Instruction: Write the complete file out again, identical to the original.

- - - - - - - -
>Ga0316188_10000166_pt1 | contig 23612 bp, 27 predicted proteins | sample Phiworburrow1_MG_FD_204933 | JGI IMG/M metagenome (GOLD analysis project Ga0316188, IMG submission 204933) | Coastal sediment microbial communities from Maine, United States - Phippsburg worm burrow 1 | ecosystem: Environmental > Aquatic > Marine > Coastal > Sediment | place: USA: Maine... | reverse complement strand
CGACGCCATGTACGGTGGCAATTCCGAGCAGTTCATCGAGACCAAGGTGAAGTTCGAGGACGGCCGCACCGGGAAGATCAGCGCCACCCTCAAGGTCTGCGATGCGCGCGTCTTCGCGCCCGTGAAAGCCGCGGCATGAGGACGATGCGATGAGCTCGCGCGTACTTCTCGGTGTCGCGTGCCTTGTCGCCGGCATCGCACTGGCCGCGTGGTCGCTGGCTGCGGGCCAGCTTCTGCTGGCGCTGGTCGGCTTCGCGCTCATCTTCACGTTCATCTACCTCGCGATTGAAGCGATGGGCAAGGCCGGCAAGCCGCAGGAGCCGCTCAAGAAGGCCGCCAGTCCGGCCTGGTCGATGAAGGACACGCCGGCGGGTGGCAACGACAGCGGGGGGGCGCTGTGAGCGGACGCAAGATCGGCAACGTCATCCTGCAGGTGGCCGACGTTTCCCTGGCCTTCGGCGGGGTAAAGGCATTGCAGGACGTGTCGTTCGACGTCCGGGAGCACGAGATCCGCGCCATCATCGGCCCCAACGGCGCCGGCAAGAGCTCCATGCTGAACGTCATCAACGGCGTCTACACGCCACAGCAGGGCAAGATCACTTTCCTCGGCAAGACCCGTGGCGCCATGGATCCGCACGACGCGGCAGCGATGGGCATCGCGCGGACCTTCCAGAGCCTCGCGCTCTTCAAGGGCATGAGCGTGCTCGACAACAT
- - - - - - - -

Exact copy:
>Ga0316188_10000166_pt1 | contig 23612 bp, 27 predicted proteins | sample Phiworburrow1_MG_FD_204933 | JGI IMG/M metagenome (GOLD analysis project Ga0316188, IMG submission 204933) | Coastal sediment microbial communities from Maine, United States - Phippsburg worm burrow 1 | ecosystem: Environmental > Aquatic > Marine > Coastal > Sediment | place: USA: Maine... | reverse complement strand
CGACGCCATGTACGGTGGCAATTCCGAGCAGTTCATCGAGACCAAGGTGAAGTTCGAGGACGGCCGCACCGGGAAGATCAGCGCCACCCTCAAGGTCTGCGATGCGCGCGTCTTCGCGCCCGTGAAAGCCGCGGCATGAGGACGATGCGATGAGCTCGCGCGTACTTCTCGGTGTCGCGTGCCTTGTCGCCGGCATCGCACTGGCCGCGTGGTCGCTGGCTGCGGGCCAGCTTCTGCTGGCGCTGGTCGGCTTCGCGCTCATCTTCACGTTCATCTACCTCGCGATTGAAGCGATGGGCAAGGCCGGCAAGCCGCAGGAGCCGCTCAAGAAGGCCGCCAGTCCGGCCTGGTCGATGAAGGACACGCCGGCGGGTGGCAACGACAGCGGGGGGGCGCTGTGAGCGGACGCAAGATCGGCAACGTCATCCTGCAGGTGGCCGACGTTTCCCTGGCCTTCGGCGGGGTAAAGGCATTGCAGGACGTGTCGTTCGACGTCCGGGAGCACGAGATCCGCGCCATCATCGGCCCCAACGGCGCCGGCAAGAGCTCCATGCTGAACGTCATCAACGGCGTCTACACGCCACAGCAGGGCAAGATCACTTTCCTCGGCAAGACCCGTGGCGCCATGGATCCGCACGACGCGGCAGCGATGGGCATCGCGCGGACCTTCCAGAGCCTCGCGCTCTTCAAGGGCATGAGCGTGCTCGACAACAT